\40\ Id., at Exhibit III-8; see also Petition Supplement, at 
Exhibit 6.
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Valuation of Packing Materials

    Petitioners valued packing inputs using Mexican GTA import data for 
the period covering June 2015 to November 2015.\41\
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    \41\ See Petition, at Exhibit III-14.
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Valuation of Energy

    Petitioners calculated consumption rates for electricity based on 
the production experience of a domestic producer.\42\ Petitioners 
valued electricity based on published data by the International Energy 
Agency (``IEA'') for the most recent period for which data are 
available, i.e., April 2015--September 2015.\43\ Petitioners converted 
the electricity rates from Mexican pesos per kilowatt hour into U.S. 
dollars per kilowatt hour.\44\ Additionally, Petitioners calculated 
consumption rates of natural gas based on the production experience of 
a domestic producer.\45\ Petitioners converted the natural gas 
consumption rate calculation from a million BTU to a kilogram basis and 
then converted the natural gas rates from Mexican pesos into U.S. 
dollars.\46\
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    \42\ Id., at 52 and Exhibit III-13.
    \43\ Id.
    \44\ Id., at 53; see also Petition Supplement, at Exhibit 6.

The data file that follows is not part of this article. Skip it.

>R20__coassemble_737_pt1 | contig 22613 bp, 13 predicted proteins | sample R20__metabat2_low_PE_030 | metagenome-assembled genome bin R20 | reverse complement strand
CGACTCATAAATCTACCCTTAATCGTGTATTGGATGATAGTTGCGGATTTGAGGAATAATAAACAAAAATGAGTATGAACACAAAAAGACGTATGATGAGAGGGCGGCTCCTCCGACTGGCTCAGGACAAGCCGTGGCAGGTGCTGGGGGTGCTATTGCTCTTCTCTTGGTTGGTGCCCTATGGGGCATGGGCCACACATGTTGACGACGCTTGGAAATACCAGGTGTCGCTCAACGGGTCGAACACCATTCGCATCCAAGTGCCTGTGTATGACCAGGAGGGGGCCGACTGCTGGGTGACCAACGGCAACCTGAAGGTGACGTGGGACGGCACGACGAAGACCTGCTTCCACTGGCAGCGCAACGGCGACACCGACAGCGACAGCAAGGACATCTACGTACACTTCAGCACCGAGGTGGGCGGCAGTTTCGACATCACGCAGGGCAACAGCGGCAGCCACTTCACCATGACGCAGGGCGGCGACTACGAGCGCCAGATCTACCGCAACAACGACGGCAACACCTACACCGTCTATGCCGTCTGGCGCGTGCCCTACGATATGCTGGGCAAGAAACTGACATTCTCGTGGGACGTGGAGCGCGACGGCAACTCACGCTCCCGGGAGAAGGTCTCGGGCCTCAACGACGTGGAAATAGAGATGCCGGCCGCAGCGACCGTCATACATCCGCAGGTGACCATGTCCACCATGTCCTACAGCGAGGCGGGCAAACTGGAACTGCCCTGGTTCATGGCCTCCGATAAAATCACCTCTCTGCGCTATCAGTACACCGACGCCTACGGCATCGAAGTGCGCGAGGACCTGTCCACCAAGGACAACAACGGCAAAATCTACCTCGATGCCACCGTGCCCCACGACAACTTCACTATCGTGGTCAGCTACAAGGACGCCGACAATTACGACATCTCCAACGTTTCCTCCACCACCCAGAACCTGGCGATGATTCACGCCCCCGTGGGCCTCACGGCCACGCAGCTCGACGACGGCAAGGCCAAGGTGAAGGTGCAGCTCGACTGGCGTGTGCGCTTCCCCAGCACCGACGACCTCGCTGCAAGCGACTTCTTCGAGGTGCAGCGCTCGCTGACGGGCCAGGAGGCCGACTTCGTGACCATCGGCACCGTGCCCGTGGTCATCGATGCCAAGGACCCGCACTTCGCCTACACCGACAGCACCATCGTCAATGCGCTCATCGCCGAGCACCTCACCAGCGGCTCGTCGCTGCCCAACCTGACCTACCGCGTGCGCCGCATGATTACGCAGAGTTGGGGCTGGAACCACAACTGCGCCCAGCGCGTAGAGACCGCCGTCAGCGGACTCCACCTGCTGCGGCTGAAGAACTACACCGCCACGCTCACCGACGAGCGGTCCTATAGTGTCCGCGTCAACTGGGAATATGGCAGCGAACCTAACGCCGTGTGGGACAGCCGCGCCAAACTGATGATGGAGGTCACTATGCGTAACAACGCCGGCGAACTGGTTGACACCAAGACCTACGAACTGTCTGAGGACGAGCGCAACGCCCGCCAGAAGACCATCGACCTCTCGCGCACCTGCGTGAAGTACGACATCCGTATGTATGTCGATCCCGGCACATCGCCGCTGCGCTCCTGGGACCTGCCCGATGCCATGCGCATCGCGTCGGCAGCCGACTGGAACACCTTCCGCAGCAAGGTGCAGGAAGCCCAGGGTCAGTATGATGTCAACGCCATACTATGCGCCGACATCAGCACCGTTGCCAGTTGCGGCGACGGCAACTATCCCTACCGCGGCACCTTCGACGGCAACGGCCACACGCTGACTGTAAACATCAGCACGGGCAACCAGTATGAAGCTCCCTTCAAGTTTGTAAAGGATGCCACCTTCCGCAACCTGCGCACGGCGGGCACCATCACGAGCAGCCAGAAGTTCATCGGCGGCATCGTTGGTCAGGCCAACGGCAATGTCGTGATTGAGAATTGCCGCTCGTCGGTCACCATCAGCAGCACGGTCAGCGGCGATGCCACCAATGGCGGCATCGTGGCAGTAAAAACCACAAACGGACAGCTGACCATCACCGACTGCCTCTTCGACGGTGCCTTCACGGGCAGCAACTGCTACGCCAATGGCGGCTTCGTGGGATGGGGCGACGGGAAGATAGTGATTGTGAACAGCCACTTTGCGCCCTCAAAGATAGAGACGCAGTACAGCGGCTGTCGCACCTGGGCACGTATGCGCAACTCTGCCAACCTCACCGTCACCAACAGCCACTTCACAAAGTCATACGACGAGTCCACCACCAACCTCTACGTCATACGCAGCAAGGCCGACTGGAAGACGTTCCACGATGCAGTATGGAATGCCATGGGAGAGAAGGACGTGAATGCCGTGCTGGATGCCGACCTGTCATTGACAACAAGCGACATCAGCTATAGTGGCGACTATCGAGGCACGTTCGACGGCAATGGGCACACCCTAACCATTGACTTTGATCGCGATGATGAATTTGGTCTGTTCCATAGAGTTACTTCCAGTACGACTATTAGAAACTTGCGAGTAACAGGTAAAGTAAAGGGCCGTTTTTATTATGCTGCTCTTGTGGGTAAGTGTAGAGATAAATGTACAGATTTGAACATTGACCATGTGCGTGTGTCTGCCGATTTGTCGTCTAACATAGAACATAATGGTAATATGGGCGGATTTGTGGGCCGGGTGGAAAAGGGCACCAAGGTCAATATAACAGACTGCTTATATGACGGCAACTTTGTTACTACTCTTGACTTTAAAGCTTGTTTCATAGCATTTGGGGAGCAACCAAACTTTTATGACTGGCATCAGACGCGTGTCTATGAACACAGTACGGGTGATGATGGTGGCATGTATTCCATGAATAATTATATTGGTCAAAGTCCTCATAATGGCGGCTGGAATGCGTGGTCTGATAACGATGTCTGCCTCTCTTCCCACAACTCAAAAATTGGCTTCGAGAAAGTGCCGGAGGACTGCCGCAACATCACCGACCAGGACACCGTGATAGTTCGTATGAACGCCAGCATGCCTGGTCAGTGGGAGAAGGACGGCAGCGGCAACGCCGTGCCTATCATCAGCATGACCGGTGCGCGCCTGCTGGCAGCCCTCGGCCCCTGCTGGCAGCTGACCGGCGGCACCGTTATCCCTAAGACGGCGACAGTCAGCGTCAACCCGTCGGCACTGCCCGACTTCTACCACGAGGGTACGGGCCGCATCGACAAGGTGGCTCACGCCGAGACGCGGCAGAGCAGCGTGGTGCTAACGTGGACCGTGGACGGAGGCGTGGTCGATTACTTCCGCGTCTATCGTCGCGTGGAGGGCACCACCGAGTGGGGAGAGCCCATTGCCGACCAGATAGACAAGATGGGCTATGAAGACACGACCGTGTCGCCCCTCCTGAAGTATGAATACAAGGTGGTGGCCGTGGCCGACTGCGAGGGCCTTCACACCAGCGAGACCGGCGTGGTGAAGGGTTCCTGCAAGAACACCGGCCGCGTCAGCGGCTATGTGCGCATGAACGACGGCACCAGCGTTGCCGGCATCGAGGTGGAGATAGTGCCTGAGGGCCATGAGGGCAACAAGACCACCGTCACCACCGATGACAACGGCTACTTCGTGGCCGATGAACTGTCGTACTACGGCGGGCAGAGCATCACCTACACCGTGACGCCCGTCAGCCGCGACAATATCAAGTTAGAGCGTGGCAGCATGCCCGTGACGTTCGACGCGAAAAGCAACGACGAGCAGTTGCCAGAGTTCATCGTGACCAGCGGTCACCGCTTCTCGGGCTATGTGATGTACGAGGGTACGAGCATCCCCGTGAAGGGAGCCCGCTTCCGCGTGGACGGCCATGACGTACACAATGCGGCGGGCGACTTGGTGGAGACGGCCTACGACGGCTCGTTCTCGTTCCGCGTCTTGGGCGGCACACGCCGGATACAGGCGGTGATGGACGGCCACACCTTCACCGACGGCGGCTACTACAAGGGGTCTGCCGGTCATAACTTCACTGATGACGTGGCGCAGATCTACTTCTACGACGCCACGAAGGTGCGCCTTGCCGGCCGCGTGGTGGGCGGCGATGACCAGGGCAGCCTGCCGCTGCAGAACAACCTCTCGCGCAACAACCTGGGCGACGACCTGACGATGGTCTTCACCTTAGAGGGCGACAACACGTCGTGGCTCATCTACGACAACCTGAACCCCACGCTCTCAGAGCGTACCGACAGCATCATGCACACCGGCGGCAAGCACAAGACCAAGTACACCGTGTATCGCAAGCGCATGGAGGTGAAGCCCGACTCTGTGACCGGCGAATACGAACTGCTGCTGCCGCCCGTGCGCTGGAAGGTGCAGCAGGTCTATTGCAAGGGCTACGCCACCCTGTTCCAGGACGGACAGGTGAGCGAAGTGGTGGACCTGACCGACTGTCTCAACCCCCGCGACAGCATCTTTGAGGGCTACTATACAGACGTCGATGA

\45\ See Petition, at Exhibit III-5.
    \46\ Id., at Exhibit III-6.
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Valuation of Factory Overhead, Selling, General and Administrative 
Expenses, and Profit

    Petitioners calculated surrogate financial ratios (i.e., 
manufacturing overhead, selling, general and administrative expenses, 
and profit) based on the 2014 financial statements of Mexichem S.A.B. 
de C.V., a producer of hydrogen fluoride (the major raw material used 
in R-134a production) in Mexico, and CYDSA, whose subsidiary company--
Quimobasicos S.A. de C.V--produces comparable merchandise (R-22) in 
Mexico.\47\
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    \47\ Id., at 53-54 and Exhibits III-15 through III-17.
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Fair Value Comparisons

    Based on the data provided by Petitioners, there is reason to 
believe that imports of R-134a from the PRC are being, or are likely to 
be, sold in the United States at less than fair value. Based on 
comparisons of EP to NV, in accordance with section 773(c) of the Act, 
the estimated dumping margins for R-134a from the PRC range from 153.68 
to 220.87 percent.\48\
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    \48\ See Petition Supplement, at 7 and Exhibit 7; see also 
Initiation Checklist, at Attachment V ``Revised Margin 
Calculation''.
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Initiation of Less-Than-Fair-Value Investigation

    Based upon the examination of the AD Petition on R-134a from the